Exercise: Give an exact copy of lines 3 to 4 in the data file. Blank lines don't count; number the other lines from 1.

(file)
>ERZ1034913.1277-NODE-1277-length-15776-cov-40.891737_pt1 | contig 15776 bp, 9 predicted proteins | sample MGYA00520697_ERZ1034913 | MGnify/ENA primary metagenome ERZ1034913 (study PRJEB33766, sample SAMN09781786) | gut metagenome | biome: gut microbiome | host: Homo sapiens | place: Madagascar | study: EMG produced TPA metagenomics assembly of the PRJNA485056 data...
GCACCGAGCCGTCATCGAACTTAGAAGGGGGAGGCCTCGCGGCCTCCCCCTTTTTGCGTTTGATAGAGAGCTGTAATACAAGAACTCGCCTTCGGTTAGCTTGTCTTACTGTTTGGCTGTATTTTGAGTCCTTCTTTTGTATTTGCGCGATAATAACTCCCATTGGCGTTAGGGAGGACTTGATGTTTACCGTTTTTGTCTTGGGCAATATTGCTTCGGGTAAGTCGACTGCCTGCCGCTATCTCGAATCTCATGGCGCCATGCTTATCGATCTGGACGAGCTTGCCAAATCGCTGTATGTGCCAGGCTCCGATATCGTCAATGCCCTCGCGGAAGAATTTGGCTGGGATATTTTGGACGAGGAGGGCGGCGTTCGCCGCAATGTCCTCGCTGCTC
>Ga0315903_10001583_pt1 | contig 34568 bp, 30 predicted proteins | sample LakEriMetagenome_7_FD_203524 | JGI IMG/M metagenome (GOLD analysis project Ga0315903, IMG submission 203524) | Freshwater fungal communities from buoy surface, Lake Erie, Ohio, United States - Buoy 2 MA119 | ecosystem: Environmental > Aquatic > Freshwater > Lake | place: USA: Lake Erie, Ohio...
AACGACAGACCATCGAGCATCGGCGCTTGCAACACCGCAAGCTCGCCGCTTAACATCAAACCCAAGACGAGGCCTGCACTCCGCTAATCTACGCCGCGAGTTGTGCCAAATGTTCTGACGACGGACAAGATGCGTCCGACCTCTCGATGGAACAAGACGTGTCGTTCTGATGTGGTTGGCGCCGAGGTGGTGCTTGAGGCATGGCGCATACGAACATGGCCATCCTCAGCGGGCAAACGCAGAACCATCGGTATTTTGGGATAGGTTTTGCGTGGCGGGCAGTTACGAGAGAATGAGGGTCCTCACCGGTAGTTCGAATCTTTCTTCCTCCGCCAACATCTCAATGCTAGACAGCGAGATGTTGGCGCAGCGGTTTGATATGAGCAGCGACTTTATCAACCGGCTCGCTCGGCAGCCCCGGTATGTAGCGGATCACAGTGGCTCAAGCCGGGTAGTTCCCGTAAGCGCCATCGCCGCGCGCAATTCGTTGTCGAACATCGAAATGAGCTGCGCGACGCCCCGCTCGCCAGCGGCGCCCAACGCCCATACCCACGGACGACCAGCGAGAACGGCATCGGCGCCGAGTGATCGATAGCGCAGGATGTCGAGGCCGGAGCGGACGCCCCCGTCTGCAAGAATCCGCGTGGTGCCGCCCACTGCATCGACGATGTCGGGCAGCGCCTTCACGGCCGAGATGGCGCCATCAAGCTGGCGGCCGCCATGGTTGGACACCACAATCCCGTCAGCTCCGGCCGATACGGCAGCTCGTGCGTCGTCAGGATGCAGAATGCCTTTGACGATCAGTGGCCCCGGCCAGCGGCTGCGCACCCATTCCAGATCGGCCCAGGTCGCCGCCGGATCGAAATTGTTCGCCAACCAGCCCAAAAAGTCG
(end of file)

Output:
>Ga0315903_10001583_pt1 | contig 34568 bp, 30 predicted proteins | sample LakEriMetagenome_7_FD_203524 | JGI IMG/M metagenome (GOLD analysis project Ga0315903, IMG submission 203524) | Freshwater fungal communities from buoy surface, Lake Erie, Ohio, United States - Buoy 2 MA119 | ecosystem: Environmental > Aquatic > Freshwater > Lake | place: USA: Lake Erie, Ohio...
AACGACAGACCATCGAGCATCGGCGCTTGCAACACCGCAAGCTCGCCGCTTAACATCAAACCCAAGACGAGGCCTGCACTCCGCTAATCTACGCCGCGAGTTGTGCCAAATGTTCTGACGACGGACAAGATGCGTCCGACCTCTCGATGGAACAAGACGTGTCGTTCTGATGTGGTTGGCGCCGAGGTGGTGCTTGAGGCATGGCGCATACGAACATGGCCATCCTCAGCGGGCAAACGCAGAACCATCGGTATTTTGGGATAGGTTTTGCGTGGCGGGCAGTTACGAGAGAATGAGGGTCCTCACCGGTAGTTCGAATCTTTCTTCCTCCGCCAACATCTCAATGCTAGACAGCGAGATGTTGGCGCAGCGGTTTGATATGAGCAGCGACTTTATCAACCGGCTCGCTCGGCAGCCCCGGTATGTAGCGGATCACAGTGGCTCAAGCCGGGTAGTTCCCGTAAGCGCCATCGCCGCGCGCAATTCGTTGTCGAACATCGAAATGAGCTGCGCGACGCCCCGCTCGCCAGCGGCGCCCAACGCCCATACCCACGGACGACCAGCGAGAACGGCATCGGCGCCGAGTGATCGATAGCGCAGGATGTCGAGGCCGGAGCGGACGCCCCCGTCTGCAAGAATCCGCGTGGTGCCGCCCACTGCATCGACGATGTCGGGCAGCGCCTTCACGGCCGAGATGGCGCCATCAAGCTGGCGGCCGCCATGGTTGGACACCACAATCCCGTCAGCTCCGGCCGATACGGCAGCTCGTGCGTCGTCAGGATGCAGAATGCCTTTGACGATCAGTGGCCCCGGCCAGCGGCTGCGCACCCATTCCAGATCGGCCCAGGTCGCCGCCGGATCGAAATTGTTCGCCAACCAGCCCAAAAAGTCG